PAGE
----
Australia's underground network of daigous – buying agents who purchase local products to sell to Chinese consumers – are being urged to choose goods with the Australia Made logo to avoid rip-offs and fakes.
It is estimated that there are tens of thousands of active daigou – translated to 'buying on behalf of' - who buy and sell Australian products including baby formula, supplements and skincare.
"The daigou collective are very influential in China, so if they are going to be spruiking genuine Australian products, we want to make sure they’re actually genuine," says Ben Lazarro from Australian Made - the not-for-profit group that promotes the Aussie green-and-gold logo.
It’s a highly lucrative channel for local brands to gain access to middle-class Chinese consumers through such 'agents' who sell goods via Chinese social media.
Australian Made was among dozens of groups wooing the fruitful market at a conference in Melbourne on Thursday.
Ben Lazarro from Australian Made. Source: SBS World News
Mr Lazarro says there are concerns some products are being sold with the Australian flag or contain ownership statements giving the impression that the product is made in Australia, when it is not.
Baby skincare company Bubba Organics has been approached by companies offering to export its products in container loads to China.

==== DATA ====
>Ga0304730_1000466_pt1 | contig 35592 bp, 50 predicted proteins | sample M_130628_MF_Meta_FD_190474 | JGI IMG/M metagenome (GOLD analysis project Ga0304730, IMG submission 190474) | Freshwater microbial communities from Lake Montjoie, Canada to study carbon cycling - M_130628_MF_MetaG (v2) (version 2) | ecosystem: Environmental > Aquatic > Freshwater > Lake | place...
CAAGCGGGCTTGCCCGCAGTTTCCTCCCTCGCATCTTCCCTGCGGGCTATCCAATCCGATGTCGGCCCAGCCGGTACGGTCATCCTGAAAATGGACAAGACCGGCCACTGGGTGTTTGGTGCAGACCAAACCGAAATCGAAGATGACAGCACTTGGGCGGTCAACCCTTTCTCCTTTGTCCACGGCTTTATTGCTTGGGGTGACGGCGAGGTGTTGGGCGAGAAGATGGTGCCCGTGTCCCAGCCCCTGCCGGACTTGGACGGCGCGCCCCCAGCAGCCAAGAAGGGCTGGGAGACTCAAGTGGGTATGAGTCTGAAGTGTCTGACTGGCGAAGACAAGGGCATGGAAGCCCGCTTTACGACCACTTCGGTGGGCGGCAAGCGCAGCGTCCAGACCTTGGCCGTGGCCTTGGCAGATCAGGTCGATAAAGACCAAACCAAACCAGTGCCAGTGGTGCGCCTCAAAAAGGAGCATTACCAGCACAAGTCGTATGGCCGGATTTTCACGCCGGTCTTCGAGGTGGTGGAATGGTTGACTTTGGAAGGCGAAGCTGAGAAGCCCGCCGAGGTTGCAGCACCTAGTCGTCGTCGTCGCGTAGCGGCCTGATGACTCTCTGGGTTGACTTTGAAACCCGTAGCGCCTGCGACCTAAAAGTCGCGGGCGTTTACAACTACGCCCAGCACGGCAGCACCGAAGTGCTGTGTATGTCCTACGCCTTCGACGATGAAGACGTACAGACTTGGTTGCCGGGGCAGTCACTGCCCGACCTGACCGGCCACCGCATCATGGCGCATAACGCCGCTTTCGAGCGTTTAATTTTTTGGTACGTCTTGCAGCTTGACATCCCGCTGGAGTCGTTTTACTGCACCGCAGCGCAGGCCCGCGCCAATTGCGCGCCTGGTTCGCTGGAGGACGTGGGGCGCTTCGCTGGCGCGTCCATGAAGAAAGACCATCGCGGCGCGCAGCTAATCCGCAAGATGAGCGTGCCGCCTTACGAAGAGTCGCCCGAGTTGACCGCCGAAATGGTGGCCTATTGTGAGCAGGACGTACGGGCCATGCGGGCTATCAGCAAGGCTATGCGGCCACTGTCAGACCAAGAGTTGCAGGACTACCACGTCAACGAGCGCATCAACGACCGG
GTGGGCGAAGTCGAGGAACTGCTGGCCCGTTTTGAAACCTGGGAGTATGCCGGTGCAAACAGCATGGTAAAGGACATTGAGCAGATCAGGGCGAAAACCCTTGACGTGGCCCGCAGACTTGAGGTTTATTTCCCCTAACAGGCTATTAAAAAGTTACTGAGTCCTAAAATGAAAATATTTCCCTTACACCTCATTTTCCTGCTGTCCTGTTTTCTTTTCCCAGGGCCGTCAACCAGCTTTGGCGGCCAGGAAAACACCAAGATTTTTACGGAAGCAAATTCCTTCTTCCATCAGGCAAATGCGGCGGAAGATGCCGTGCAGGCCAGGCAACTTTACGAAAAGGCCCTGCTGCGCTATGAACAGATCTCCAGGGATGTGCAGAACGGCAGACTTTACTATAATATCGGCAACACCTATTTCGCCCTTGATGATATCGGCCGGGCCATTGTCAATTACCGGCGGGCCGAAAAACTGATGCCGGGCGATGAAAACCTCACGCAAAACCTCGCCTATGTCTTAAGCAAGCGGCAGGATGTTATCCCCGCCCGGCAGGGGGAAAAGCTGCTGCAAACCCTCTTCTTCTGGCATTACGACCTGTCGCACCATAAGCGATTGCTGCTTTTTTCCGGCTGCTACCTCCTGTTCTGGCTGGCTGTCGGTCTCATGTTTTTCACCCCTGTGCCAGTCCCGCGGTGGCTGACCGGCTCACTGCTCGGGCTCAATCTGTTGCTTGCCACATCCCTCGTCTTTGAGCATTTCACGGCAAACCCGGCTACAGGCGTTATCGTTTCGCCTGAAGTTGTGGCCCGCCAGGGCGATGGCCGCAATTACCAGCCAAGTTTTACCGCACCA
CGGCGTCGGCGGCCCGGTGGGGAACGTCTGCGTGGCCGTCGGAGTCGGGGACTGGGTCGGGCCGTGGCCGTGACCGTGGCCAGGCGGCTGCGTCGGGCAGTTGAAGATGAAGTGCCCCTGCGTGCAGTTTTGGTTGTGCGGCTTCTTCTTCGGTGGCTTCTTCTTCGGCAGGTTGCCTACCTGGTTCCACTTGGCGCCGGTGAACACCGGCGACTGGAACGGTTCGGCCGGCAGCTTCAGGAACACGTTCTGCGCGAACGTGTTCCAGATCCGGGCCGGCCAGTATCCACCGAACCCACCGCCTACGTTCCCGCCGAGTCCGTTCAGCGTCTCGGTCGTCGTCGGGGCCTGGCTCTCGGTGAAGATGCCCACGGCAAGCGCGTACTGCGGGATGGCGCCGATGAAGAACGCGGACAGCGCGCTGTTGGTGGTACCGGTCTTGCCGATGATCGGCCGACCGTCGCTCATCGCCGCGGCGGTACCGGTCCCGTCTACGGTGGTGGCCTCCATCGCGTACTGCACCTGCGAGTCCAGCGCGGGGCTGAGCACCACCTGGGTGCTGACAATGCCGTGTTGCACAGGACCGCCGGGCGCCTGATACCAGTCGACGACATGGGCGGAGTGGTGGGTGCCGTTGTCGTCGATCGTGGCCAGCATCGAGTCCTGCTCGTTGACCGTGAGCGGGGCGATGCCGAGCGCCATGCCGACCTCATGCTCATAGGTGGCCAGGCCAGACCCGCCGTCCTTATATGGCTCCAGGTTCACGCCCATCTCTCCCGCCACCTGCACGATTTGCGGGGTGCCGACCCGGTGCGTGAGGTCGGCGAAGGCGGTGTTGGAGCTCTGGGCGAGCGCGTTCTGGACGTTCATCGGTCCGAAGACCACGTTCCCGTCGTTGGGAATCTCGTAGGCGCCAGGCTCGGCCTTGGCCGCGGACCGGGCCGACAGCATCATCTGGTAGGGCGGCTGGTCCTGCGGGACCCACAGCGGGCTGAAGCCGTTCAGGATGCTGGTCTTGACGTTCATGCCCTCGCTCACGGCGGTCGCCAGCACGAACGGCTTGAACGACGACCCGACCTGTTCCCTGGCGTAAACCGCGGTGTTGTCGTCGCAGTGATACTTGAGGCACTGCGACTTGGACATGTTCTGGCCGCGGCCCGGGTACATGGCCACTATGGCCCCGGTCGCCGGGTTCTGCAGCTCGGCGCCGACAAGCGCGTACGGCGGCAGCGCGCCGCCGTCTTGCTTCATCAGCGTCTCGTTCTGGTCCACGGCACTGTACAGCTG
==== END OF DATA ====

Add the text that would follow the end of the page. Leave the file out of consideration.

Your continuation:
“We held back [and went] with our gut instinct to make sure that when we do enter the market we do it under our branding, with our story behind it, by people that actually do know our brand,” co-founder Kerri Chadwick tells SBS World News.
That’s why daigous are important for the firm, to be able sell the brand as a genuinely Australian product, Ms Chadwick says.
“We need to enter the market and have our daigous say it’s a premium product… not full of cheap and nasty [elements].”
From ‘smugglers’ to exporters
Chris Morley, from Retail Global, says daigous have become a legitimate source of exporting Australian brands.
“When we started selling in China in 2013 we really saw them as smugglers and pirates and they were almost the enemy for us,” he tells SBS World News.
“We saw them as potentially bastardising brands and ruining prices.”
Now, he says, they’re more business savvy thanks to business development and price parity.
“A daigou has access to thousands of legitimate buyers we can track and trace and see them enjoying the product in China.”
Mr Morley predicts the market will continue to grow – subject to regulatory issues.
“Vitamins, healthcare supplements, fragrances, cosmetics - they’re all products that can’t get legal entry into China, so as a result the daigou market is always going to be relevant for those categories.
“But the government could come and shut it down.”
Part-time daigou Blair Lin makes around $1000 a month from selling Australian brands through social media. She too warns there could be a clampdown on the practice.
“Two years ago, after signing the [China-Australia Free Trade] agreement that threatened some of the daigou, [they] became not so profitable," Ms Lin says.
“Some daigou [are] still doing it but not large amounts.”